After a lifetime in the cattle business, 52 full-time years by my reckoning, I’ve maintained that there are three variables that determine our economic equilibrium: the market, the weather and politics. When only one of these variables is unfavorable, we can usually get by for another season. But when all three are unfavorable, we’re in dire straights.
To make matters worse, 2020 has introduced another variable I never considered: an international pandemic that has bludgeoned the global economy, and here at home closed restaurants for all grades of beef. We are not the only business impacted, further impacting us all.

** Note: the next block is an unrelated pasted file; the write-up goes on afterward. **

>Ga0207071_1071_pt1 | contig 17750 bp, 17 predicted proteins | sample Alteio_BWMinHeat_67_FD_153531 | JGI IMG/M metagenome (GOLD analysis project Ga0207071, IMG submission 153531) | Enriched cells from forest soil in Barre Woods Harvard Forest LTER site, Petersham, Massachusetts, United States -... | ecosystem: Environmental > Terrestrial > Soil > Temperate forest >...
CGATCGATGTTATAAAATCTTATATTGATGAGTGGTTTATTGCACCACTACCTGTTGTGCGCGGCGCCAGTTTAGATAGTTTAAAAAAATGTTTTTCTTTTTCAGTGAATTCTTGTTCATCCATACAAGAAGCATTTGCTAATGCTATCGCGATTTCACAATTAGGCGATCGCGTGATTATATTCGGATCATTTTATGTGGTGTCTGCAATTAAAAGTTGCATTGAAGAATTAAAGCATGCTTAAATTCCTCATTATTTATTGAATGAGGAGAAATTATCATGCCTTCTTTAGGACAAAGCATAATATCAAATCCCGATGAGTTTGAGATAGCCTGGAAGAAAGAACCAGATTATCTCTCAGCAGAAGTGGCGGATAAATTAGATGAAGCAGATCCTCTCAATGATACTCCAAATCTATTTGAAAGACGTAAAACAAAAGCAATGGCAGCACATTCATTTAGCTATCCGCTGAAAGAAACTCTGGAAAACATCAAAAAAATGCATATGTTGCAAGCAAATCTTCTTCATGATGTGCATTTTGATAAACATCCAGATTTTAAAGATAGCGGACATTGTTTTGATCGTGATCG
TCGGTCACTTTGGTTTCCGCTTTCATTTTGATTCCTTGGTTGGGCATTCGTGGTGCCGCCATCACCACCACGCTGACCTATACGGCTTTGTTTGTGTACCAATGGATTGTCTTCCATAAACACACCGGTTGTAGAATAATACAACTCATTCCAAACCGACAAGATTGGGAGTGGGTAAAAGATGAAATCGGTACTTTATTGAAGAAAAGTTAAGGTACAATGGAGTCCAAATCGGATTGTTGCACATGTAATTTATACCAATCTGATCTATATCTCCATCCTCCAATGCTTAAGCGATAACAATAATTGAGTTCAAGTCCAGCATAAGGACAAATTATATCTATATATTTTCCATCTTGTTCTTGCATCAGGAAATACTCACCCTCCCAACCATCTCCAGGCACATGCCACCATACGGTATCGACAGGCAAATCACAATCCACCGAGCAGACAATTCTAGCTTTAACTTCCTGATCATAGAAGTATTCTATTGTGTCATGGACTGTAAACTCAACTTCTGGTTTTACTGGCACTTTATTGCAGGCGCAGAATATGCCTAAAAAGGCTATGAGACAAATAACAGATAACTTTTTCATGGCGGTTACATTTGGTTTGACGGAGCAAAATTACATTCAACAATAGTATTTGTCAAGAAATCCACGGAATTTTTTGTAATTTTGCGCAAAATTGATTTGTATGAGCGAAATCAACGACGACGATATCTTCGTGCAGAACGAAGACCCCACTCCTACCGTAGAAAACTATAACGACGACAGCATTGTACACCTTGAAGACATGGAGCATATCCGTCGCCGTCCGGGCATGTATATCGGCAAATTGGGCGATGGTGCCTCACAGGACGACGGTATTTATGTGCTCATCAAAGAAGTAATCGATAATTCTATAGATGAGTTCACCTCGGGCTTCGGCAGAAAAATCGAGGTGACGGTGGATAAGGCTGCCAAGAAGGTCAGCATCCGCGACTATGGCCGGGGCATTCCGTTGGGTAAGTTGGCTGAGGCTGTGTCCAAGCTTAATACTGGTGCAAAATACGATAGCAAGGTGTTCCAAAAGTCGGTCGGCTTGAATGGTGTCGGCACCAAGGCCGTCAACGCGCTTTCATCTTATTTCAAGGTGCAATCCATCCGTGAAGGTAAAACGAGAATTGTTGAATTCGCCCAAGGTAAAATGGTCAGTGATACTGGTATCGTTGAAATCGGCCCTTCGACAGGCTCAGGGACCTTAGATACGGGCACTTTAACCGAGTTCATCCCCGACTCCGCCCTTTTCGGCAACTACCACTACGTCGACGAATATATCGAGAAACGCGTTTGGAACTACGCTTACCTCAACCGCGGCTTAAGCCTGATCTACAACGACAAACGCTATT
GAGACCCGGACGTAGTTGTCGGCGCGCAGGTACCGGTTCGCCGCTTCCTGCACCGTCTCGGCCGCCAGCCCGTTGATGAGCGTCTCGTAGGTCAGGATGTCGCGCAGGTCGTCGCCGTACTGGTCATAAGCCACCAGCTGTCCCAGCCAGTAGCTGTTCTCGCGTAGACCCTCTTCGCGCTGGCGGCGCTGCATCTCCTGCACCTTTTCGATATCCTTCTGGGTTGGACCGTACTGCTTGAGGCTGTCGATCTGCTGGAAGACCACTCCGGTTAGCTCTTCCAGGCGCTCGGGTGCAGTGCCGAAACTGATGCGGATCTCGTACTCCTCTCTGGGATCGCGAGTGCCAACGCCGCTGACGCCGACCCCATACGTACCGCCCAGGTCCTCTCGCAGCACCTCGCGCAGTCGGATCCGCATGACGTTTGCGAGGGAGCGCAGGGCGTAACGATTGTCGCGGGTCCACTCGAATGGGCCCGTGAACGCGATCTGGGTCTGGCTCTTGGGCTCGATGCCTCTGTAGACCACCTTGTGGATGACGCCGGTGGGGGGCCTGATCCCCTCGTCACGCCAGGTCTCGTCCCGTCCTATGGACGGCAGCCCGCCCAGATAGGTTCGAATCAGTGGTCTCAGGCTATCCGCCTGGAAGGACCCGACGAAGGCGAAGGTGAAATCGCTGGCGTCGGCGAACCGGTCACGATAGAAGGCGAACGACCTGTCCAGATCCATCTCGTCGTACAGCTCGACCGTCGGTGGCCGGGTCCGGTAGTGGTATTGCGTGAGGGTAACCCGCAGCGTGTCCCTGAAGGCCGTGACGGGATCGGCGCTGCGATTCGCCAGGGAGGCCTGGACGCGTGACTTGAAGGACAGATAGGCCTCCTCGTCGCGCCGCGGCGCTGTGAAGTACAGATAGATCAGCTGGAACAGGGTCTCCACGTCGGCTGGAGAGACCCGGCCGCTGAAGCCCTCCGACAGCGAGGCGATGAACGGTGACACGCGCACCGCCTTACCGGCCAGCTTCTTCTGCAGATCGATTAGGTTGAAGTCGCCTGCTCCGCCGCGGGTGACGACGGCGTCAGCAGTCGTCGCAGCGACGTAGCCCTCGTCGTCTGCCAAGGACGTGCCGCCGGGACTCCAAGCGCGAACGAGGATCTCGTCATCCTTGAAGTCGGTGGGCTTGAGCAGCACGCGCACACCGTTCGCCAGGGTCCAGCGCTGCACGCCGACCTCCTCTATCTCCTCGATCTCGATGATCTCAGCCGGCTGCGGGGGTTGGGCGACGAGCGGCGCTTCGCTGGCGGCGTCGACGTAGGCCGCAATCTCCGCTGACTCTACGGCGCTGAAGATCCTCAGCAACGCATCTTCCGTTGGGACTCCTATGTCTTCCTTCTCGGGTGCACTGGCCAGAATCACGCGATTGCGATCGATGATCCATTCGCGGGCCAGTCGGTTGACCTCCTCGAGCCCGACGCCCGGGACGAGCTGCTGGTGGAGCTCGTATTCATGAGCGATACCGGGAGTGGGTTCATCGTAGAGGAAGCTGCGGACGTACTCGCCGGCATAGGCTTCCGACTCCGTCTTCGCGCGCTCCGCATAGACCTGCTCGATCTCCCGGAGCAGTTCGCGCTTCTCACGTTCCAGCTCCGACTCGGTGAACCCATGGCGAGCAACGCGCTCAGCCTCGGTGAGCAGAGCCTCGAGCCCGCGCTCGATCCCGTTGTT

At the moment, any realistic hopes of corralling Covid-19 to some sort of normalcy are six to nine months away. But those hopes may encourage better beef markets at the end of spring 2021. How the political impacts, stimulus packages and reduction of tariffs, etc., will ultimately shake out is anyone’s guess.
Now two months into our rainy season with less than a half-inch of rain to date and no green grass, we are keenly focused on the weather while feeding lots of hay. The Wagyu bulls have arrived and we must have our cows in shape to breed.
Here on Dry Creek on Saturday, we only measured 0.16”, but our hopes hang on the latest forecast of 0.3” today and tonight and another 0.45” Wednesday and Thursday. Always optimistic, the combination may be enough to get our grass seed germinated. But like always, much can change in the next four days.